Trump Picks Fight with Mexico

On Thursday night, President Trump reignited the trade conflict with Mexico. You may be thinking, “Wait, didn’t he repeal the steel and aluminum tariffs two weeks ago, and didn’t the White House just submit to Congress the revised NAFTA deal, now known as the United States-Mexico-Canada Agreement, or USMCA?

Along with those actions that seemed to indicate that trade tensions with our southern neighbor had been quelled, the President said that the U.S. would impose 5 percent tariffs on ALL Mexican imports (no exceptions!) starting June 10, unless the flow of Central American migrants stops. If Mexico does not act, those tariffs will increase by five percentage points monthly, until they reach 25 percent on Oct. 1.

If this were to go into effect, it would be a big deal. Here’s why:

1) Mexico is the largest trading partner with the U.S. The U.S. imported $346.5 billion worth of goods in 2018, everything from automobiles and parts, to fruits and vegetables to beer and liquor. The tariffs could raise the price of all of those goods for U.S. consumers, not to mention they could threaten the nearly 5 million U.S. jobs, which depend on trade with Mexico.

2) The auto sector is worried. The U.S. imported $52.6 billion in cars and $59.4 billion in auto parts from Mexico last year, according to government trade data. Mexico-built vehicles represented 17 percent of all U.S. sales last year and about 16 percent of all auto parts used by U.S. assembly plants come from Mexico. According to the Center for Automotive Research, “No vehicle assembled in the United States is 100 percent U.S.-made; the average vehicle produced in the United States relies on 40 to 50 percent imported parts and component content.” Because integrated supply chains have been in operation for more than two decades, many components cross the border several times during production.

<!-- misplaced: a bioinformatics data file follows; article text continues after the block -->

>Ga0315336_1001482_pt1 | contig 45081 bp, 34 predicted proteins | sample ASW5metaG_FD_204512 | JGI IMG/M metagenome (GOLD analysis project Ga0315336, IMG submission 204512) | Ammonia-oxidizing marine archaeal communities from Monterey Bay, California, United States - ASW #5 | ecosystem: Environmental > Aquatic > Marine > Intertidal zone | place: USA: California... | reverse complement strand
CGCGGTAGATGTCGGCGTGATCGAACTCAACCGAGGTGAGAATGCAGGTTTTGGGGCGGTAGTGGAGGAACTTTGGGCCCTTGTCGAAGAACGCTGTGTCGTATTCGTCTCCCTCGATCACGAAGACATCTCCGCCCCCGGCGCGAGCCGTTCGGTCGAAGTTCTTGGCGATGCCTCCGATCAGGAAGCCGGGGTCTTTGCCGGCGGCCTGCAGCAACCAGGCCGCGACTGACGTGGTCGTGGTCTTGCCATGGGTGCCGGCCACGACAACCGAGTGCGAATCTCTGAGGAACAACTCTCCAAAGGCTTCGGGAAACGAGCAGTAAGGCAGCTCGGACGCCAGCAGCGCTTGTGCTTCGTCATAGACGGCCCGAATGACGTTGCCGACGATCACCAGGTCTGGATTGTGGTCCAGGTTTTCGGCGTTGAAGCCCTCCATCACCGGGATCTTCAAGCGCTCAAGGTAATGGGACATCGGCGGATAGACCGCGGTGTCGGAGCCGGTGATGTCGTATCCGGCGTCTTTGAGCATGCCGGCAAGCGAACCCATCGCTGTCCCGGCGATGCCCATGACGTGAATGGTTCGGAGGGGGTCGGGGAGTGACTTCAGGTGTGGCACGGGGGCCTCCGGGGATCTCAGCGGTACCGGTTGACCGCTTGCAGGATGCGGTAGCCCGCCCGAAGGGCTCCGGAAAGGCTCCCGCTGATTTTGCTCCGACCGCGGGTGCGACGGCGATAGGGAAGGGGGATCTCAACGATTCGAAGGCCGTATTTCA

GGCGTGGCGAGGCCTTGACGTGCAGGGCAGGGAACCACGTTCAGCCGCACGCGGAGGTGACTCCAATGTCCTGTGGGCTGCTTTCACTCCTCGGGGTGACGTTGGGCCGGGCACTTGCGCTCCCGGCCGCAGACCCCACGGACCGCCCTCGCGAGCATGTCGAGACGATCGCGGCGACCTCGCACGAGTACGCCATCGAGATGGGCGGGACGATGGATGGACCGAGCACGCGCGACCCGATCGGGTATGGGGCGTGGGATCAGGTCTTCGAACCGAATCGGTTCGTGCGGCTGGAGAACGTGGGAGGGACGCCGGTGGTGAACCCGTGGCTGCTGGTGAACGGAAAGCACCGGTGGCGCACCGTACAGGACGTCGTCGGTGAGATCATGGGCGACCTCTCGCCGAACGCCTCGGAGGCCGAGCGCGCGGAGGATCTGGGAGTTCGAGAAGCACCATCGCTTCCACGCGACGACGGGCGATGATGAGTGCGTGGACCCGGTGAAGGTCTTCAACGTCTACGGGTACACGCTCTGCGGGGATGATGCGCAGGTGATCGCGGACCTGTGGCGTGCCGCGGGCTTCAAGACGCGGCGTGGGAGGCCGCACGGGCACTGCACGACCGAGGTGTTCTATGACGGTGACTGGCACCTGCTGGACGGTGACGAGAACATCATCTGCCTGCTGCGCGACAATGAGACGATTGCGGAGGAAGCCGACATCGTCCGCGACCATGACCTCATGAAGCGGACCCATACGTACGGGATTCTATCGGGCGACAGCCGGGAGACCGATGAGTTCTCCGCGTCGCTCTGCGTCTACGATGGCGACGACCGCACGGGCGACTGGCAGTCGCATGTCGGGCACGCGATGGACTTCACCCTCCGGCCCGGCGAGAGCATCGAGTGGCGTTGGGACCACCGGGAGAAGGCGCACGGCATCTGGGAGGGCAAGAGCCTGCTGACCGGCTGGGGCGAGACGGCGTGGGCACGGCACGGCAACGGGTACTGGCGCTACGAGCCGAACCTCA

3) Tariffs are now weaponized for non-trade disputes. President Trump invoked the obscure International Emergency Economic Powers Act as the basis of the new tariffs. This alarmed economists because it means that the administration is willing to use tariffs for non-economic reasons.

4) Economic growth could take a hit. The U.S. economy performed better than expected in Q1 (GDP increased at an annualized pace 3.1 percent), but was already set to slow down in Q2. The U.S. Chamber of Commerce is sounding the alarm: it conducted a new analysis, which outlines the state-by-state impact of the administration’s threatened Mexican tariffs. The data  illustrate the price to be paid by American families and consumers: tariffs “would result in a potential tax increase on American businesses and consumers of $17 billion. Furthermore, that number would eclipse $86 billion should the tariffs reach the President’s threatened cap of 25 percent.” OUCH!

5) Investors are already nervous. Some are trying to quantify the impact on specific companies and industries, but the take away is uncertainty abounds. While President Trump could back down from the newest round of threats, investors are worried that presidential tweets can upend reams of analysis in a split second. As economist Joel Naroff notes, “We have entered a period of major uncertainties and that cannot be good for the markets, which were already reeling from the Chinese trade war. Can we really fight two trade wars at the same time?”  The answer, at least for the month of May, is no. U.S. stocks closed the month down more than 6.5 percent, their worst monthly performance since December. Still, all major indexes are firmly higher on the year. The S&P 500 is up nearly 10 percent and the NASDAQ Composite is ahead by over 12 percent.